There was inevitably a feeling of indigestion last week when the Cultural Commission issued such a mammoth 500-page report that was somewhat difficult to digest (page four). How appropriate therefore that the Boyle commission's major concern was about whipping up an "appetite" for the arts and how schools should play a central role in stimulating it. The proposals for schools are well-focused and reflect the direction of travel on which many schools are already embarked. As far as schools are concerned, this report goes with the grain.
It will be a pity if the wilder shores of criticism prevail to derail the whole enterprise, such as the accusations of Soviet-style prescription, or if the commission's efforts become bogged down in infrastructural squabbling. The commission may have made its remit unnecessarily complex and, a bit like the Scottish Parliament itself, strayed towards too much legislation.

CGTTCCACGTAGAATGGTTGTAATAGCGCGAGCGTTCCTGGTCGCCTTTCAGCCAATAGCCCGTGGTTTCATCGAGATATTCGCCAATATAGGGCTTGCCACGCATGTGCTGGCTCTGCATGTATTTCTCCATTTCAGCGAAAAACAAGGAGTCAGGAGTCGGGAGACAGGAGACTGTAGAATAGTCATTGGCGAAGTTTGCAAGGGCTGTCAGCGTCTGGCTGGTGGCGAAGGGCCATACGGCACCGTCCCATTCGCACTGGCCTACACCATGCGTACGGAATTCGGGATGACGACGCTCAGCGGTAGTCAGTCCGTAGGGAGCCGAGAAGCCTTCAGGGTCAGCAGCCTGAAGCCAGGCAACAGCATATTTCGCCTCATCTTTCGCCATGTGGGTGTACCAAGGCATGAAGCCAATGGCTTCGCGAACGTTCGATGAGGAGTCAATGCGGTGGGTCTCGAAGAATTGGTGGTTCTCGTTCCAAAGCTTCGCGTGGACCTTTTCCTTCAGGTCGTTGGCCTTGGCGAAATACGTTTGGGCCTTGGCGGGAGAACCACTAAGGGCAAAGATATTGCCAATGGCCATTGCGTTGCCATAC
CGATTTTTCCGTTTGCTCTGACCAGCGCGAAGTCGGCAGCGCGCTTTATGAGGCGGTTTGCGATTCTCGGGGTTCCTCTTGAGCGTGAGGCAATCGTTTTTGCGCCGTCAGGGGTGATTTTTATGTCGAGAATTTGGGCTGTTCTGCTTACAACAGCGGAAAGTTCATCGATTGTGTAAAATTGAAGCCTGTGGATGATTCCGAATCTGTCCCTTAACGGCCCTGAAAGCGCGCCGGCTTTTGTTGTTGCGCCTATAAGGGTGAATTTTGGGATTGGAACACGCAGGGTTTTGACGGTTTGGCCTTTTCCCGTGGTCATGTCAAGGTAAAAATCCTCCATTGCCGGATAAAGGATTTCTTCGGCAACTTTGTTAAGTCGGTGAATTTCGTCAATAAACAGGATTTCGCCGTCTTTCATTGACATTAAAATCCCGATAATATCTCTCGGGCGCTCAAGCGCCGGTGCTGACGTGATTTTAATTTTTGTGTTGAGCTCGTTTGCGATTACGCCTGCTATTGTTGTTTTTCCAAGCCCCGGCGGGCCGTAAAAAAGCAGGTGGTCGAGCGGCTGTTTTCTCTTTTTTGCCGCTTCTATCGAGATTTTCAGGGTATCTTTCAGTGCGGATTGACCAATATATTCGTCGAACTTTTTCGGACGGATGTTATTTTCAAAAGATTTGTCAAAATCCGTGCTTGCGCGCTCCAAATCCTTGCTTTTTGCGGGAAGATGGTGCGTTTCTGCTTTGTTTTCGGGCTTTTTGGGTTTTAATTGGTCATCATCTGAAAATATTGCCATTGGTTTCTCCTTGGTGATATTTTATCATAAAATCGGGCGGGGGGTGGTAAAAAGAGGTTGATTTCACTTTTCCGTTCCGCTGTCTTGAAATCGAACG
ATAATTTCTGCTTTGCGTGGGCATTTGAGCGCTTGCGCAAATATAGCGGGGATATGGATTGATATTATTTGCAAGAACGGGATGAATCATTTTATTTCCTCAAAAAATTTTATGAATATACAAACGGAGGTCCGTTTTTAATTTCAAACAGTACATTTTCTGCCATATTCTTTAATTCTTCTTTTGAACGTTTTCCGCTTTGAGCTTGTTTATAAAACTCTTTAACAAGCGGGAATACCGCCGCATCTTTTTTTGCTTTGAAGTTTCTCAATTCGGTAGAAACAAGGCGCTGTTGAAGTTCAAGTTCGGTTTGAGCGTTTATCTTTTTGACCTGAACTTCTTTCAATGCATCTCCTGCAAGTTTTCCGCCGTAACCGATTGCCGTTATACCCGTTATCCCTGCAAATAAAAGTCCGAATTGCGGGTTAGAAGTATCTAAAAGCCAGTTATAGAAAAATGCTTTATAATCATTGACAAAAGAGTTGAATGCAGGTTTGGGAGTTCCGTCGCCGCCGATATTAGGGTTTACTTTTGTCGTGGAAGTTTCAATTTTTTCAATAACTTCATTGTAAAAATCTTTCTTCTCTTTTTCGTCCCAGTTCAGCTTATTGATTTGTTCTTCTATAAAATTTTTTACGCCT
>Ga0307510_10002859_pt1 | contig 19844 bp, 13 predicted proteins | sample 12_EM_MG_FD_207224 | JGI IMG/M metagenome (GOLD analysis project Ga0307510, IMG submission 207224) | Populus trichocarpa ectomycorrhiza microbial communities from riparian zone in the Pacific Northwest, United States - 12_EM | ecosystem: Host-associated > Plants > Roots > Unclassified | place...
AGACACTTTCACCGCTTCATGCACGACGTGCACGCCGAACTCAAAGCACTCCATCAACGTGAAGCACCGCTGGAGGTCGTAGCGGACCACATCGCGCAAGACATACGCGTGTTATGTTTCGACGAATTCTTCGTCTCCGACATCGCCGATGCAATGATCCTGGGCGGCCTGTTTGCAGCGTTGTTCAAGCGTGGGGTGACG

But critics would do well to take on board the benign wisdom of Bishop Richard Holloway, chairman of the Scottish Arts Council, who said in a television interview that his calling made him interested more in transformation and less in abolition. So even if the Scottish Executive does not embrace the report in its entirety, it should take on board the 22 education recommendations and avoid throwing baby Boyle out with the bath water.